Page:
Q. My 12-year-old daughter is musical and enjoys the piano but I don’t think it’s top of her list of priorities. She is about to take the Grade 5 piano exams but after that I am tempted to suggest she stops the exams and just plays for pleasure (she would like to explore jazz). But am I doing her a disservice? I have heard that Grade 5 can be part of a music GCSE (and Grade 8 an A-level) and that anything above a Grade 6 can be a ‘tick’ on university applications. What’s your advice? Joanna, Bath
How lovely to have a daughter who has studied diligently enough to get to Grade 5 – and who has an interest in jazz. Many mothers struggling to motivate a child through Grade 1 scales would salute you already.
That you are happy for her to carry on without insisting on sticking to exams also marks you down as ‘enlightened’ by Dr Millan Sachania, headmaster of Streatham & Clapham High School, who says, ‘Far too many pupils go through a treadmill of sitting examinations, learning just three pieces per grade, whereas the freedom to explore the repertoire without the pressure of examinations opens new musical vistas for many pupils.’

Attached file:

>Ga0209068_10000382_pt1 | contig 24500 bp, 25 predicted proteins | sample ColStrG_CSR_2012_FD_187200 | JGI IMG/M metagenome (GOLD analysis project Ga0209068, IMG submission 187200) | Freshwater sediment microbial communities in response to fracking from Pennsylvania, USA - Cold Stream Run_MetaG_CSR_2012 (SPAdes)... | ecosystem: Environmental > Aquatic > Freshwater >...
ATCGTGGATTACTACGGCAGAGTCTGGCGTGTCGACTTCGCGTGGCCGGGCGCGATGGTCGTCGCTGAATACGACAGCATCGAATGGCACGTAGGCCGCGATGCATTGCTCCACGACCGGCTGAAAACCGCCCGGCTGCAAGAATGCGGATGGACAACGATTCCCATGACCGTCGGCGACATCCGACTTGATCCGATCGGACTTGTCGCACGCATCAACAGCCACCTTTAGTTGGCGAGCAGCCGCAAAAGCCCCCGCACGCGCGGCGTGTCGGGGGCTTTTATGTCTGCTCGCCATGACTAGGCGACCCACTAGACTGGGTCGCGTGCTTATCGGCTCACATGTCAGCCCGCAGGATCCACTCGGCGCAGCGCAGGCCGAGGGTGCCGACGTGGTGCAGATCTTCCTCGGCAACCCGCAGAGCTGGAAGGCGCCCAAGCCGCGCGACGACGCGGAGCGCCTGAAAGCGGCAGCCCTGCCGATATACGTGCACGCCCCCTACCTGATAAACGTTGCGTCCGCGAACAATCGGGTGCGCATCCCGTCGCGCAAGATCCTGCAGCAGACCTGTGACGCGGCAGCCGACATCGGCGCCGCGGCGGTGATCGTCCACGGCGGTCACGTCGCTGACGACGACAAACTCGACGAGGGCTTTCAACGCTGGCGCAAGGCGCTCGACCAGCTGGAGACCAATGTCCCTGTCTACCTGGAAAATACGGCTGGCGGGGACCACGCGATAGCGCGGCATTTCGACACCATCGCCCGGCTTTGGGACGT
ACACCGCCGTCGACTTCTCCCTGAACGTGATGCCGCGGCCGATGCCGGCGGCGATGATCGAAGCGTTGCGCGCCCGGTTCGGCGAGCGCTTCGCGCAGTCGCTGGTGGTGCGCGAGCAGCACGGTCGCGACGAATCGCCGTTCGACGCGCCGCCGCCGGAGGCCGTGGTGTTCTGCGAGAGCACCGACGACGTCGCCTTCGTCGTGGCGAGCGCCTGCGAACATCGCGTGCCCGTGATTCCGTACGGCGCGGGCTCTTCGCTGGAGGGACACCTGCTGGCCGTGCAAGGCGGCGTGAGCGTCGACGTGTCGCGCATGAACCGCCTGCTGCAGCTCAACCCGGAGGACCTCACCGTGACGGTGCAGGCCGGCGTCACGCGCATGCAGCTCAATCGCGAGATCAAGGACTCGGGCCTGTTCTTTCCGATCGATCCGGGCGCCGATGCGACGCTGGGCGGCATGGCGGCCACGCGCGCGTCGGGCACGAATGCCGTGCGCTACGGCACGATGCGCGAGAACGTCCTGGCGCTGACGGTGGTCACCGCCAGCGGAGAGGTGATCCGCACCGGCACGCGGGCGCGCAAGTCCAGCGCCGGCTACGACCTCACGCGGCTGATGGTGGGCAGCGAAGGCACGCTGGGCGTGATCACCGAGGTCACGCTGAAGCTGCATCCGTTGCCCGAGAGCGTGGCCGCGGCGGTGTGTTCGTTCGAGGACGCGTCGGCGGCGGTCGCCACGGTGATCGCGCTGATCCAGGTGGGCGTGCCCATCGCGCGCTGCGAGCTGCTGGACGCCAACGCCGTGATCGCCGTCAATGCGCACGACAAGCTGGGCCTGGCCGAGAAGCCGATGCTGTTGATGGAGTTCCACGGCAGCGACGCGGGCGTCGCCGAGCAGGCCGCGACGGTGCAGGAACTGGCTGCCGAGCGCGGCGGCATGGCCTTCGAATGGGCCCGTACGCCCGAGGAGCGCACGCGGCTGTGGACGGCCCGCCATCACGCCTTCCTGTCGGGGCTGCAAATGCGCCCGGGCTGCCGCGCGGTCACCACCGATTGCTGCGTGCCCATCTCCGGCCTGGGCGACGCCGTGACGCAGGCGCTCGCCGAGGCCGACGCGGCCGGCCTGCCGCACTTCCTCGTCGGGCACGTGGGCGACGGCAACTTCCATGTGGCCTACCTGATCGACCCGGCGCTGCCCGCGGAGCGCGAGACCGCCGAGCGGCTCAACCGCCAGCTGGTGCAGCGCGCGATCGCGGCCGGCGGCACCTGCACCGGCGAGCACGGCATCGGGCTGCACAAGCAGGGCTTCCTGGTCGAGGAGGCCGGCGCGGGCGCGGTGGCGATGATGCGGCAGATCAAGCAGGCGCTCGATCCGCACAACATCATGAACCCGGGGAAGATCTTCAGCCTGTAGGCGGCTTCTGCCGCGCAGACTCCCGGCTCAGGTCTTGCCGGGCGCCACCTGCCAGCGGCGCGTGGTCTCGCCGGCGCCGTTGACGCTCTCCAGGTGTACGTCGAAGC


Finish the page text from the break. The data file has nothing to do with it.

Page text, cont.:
If examinations motivate your daughter to play, there is an argument for continuing with the discipline of such tests, but they do not form part of the GCSE or A-level, and possession of a certificate would not exempt her from any part of the curricula. Having said that, most GCSE and A-level boards do have a performing requirement. The ability to play at Grade 5 level is most suitable for GCSE, and Grades 7/8 for A-level.
However, it isn’t true that ‘anything over Grade 6’ is a ‘tick’ for university applications, says Dr Sachania. ‘Higher grades do carry UCAS points, but these are few by comparison with the number required for entry to university which are mostly accrued by A-level grades – an A at A-level is worth 320 points – and are only relevant for universities considering UCAS points.’